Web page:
Last night, Kyle Hendricks tossed 8.0 innings against the Marlins, allowing just two earned runs on six hits, no walks, and three strikeouts. That’s the third time this season he’s refused to walk a single batter (he’s delivered just two walks in his past four games), and the third straight game he’s gone at least 7.0 innings.
Here are the highlights, in case you missed it:
With an extremely taxed bullpen from a 14-inning marathon game on Sunday, Hendricks delivered a quality, lengthy start at just the right time. And he did it by pitching smart, not hard.
Some fans might look at Hendricks’ start last night and be a bit disappointed by just seven whiffs and three strikeouts over 8.0 innings/28 batters faced, but I’m fairly certain that was by design (and I don’t mean because Hendricks typically loves to get by generating tons of weak contact (he does do that, too, but there was more thoughtfulness to it than that).
Given that the bullpen was taxed on Sunday – and very well could be taxed again today with Yu Darvish hitting the DL – Hendricks absolutely needed to pitch deep into yesterday’s game (while also pitching well, *eh hem* because of the five-game losing streak) and he did so by pitching right into the Marlins bats.
“You have [the state of the roster] in the back of your head for sure,” said Hendricks after the game, per Cubs.com. “The only way to do that is to make good pitches, pitch to contact, make quick outs. That’s what I try and do anyway. I take the same mindset and make good pitches. If you do that, got some contact, make some plays, you get deep in the game.”
It certainly helps that Hendricks has a good defense behind him, but that was an extremely artful and masterful performance. Before yesterday’s start, Hendricks had generated a 27% soft-hit rate and 28.8% hard-hit rate by nibbling and bitting at the corners, and getting a little cuter than normal (42.1% zone percentage). But last night, Hendricks was in the zone 50% of the time and got no soft contact – in part – because of that desire to go right after a thin Marlins lineup. At the same time, he managed to keep his hard contact rate below leave average, which limited the amount of damage the Marlins could do.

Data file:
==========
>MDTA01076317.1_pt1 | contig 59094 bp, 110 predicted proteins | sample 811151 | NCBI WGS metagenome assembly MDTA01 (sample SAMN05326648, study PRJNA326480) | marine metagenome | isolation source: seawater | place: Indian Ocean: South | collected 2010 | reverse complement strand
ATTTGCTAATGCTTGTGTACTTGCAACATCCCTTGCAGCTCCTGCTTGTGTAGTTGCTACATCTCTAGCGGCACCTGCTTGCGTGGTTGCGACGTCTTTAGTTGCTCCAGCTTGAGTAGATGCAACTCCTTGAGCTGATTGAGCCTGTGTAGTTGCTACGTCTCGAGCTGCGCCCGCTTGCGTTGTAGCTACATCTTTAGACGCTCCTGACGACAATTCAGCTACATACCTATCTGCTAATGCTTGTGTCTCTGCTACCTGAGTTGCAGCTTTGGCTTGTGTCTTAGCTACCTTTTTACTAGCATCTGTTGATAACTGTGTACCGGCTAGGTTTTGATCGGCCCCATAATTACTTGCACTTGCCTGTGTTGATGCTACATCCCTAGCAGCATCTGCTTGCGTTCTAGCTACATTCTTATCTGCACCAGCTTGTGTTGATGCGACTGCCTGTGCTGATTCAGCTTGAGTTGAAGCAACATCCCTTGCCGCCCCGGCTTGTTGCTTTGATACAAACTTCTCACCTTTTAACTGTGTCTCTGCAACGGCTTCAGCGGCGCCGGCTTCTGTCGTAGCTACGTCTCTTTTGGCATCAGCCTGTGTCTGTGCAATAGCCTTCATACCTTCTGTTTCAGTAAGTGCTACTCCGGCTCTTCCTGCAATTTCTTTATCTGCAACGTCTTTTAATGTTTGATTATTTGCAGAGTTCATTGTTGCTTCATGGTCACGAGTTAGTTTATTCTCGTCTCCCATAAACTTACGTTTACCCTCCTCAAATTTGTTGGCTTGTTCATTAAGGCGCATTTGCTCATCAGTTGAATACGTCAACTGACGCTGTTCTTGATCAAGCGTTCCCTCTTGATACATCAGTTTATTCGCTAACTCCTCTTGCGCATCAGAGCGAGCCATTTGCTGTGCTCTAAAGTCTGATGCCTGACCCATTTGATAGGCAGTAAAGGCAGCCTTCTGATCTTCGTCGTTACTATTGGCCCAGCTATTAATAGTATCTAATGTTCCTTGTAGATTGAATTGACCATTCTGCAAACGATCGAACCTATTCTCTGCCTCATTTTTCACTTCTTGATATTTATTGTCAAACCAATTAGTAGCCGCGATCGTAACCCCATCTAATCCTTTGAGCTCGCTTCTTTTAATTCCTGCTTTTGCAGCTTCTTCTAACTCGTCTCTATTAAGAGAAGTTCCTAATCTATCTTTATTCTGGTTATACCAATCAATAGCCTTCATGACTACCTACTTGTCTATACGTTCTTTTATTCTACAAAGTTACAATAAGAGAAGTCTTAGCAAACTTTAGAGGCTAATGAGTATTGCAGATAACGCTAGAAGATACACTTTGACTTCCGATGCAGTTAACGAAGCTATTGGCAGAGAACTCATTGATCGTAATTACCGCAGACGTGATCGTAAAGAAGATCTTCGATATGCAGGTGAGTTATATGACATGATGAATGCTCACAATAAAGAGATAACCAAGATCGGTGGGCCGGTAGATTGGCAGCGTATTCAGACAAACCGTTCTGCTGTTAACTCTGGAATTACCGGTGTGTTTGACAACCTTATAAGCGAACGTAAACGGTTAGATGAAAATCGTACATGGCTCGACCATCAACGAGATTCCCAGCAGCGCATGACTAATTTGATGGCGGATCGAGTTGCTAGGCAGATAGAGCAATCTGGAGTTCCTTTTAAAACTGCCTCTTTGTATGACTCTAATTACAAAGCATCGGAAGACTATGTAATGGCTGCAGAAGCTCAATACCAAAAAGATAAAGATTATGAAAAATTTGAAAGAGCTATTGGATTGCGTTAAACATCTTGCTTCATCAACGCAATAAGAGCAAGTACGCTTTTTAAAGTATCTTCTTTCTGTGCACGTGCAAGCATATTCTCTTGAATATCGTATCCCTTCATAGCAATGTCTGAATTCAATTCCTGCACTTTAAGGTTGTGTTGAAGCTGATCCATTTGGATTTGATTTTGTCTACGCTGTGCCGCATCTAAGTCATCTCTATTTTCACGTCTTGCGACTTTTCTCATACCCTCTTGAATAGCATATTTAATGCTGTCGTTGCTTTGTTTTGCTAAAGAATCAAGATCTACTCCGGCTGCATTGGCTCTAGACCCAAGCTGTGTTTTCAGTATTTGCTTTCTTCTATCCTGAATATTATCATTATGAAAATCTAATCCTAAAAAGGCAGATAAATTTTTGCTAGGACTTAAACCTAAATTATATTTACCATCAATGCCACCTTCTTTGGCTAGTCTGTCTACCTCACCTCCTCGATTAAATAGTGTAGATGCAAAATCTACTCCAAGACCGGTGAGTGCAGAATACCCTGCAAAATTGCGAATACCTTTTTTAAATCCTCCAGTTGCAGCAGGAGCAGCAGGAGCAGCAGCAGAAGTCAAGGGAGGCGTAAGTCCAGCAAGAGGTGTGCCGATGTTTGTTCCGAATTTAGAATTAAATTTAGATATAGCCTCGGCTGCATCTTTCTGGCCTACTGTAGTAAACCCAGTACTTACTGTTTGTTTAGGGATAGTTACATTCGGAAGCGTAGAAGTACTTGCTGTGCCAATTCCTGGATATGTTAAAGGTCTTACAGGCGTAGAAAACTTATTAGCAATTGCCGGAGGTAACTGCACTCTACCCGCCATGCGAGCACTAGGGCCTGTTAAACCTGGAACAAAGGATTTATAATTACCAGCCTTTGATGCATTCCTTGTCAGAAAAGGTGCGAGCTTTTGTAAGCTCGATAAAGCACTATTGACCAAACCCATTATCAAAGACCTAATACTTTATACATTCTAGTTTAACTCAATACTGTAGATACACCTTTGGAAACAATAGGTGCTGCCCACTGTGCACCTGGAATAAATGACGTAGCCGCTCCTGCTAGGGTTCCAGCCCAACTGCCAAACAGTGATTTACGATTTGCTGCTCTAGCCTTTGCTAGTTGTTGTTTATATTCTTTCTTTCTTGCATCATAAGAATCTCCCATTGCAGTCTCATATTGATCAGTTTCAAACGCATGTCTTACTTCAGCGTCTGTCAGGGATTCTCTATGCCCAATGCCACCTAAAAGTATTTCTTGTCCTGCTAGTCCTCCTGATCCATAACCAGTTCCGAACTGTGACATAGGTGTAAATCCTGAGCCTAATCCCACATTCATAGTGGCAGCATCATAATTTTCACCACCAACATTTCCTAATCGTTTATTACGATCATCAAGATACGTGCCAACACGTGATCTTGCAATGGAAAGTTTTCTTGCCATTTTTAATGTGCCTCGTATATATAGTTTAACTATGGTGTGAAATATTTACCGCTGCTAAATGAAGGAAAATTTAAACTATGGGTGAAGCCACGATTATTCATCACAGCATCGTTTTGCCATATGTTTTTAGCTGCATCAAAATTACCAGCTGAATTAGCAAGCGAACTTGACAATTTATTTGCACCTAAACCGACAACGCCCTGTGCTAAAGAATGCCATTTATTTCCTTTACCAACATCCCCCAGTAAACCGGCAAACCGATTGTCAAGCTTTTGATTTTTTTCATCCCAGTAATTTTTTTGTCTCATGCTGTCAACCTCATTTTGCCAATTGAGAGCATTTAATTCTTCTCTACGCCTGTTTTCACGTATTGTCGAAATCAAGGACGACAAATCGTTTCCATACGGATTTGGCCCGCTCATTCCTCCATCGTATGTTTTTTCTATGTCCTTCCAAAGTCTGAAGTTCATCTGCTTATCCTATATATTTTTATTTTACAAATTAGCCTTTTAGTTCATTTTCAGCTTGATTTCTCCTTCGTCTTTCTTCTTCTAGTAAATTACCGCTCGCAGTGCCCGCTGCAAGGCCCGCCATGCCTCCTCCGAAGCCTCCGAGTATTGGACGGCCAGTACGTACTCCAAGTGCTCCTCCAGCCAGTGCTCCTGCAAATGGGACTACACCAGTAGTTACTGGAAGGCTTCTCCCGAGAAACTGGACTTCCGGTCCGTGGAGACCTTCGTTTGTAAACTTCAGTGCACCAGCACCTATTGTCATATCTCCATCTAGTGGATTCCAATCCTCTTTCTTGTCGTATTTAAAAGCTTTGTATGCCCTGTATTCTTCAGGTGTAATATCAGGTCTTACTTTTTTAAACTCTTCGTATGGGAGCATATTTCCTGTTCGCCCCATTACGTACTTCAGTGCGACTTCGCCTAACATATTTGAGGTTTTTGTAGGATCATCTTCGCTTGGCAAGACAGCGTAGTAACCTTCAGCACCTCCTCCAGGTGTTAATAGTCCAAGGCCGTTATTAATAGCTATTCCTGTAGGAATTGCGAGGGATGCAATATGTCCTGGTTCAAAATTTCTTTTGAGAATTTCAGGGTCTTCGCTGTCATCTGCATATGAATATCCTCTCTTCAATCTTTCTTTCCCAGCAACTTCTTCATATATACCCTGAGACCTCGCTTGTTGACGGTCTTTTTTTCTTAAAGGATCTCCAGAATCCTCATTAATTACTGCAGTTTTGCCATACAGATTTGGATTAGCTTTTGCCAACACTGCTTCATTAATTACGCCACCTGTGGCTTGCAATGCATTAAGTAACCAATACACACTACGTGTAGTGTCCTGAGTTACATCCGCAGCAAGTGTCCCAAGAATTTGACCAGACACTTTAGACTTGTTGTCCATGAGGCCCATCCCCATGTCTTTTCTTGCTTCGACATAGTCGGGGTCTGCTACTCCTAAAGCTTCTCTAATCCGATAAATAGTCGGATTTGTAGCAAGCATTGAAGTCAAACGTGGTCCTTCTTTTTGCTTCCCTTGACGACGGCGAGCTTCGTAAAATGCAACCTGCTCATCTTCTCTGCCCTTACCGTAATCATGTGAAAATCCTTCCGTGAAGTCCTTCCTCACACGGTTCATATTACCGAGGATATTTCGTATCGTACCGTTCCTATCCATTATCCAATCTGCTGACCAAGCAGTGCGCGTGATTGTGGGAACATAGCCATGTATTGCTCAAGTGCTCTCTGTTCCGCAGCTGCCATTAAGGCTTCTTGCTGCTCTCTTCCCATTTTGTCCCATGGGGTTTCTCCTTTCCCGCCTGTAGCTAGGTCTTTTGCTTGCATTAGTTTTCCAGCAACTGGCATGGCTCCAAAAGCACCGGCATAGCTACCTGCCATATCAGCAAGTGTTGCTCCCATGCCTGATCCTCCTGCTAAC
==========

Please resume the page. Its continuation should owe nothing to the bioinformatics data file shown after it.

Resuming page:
Seriously, think about how tricky that balance is. Hendricks needed to last deep into the game, so he hit the zone at a rate about eight percentage points more often than he’s used to, which means batters had more opportunities to hit him hard, and yet … they couldn’t do it consistently. Just a lot of medium contact.
In the end, Hendricks needed just 98 pitches to get through 8.0 IP and he allowed just two earned runs (and one of those earned runs could’ve been saved if Kris Bryant made a better throw to Javier Baez, who could’ve turned a double play and ended an inning before the first run scored).
So how do you manage to stick in the zone and still stop batters from doing anything? Have pitches that look like this:
Those pitches looked identical … except the last one came in much slower and fell off. What on earth are you supposed to do with that? Swing at the first two, I suppose, but the best you’re going to do is hit them weakly somewhere.
But that’s not all.
As I mentioned, Hendricks didn’t walk a single batter last night. It’s possible he might’ve been trying especially hard to keep his command, because his velocity was down slightly from where it was in his last start, and down from where it’s been all season. It’s not like dropping velocity for better command is anything new, but doing it while remaining successful and balancing it against your other pitches is the sort of tight-rope walk not many pitchers can pull off.
So now, Kyle Hendricks has a 3.02 ERA for the season, which ranks 28th in MLB and 13th in the National League, while also boasting a 5.0% walk rate (t-14th in MLB, 5th in NL), 50.7% ground ball rate (19th, 12th), and a 22.1% soft-hit rate (23rd, 15th), all while averaging over 6.0 innings pitched per game. He’s good.
Also, it’s not like this is new for him:
Since he entered the league in 2014, just 9 starting pitchers have a better ERA than Kyle Hendricks. Their names?
Kyle. Hendricks. Is. Elite.
— Bleacher Nation (@BleacherNation) May 8, 2018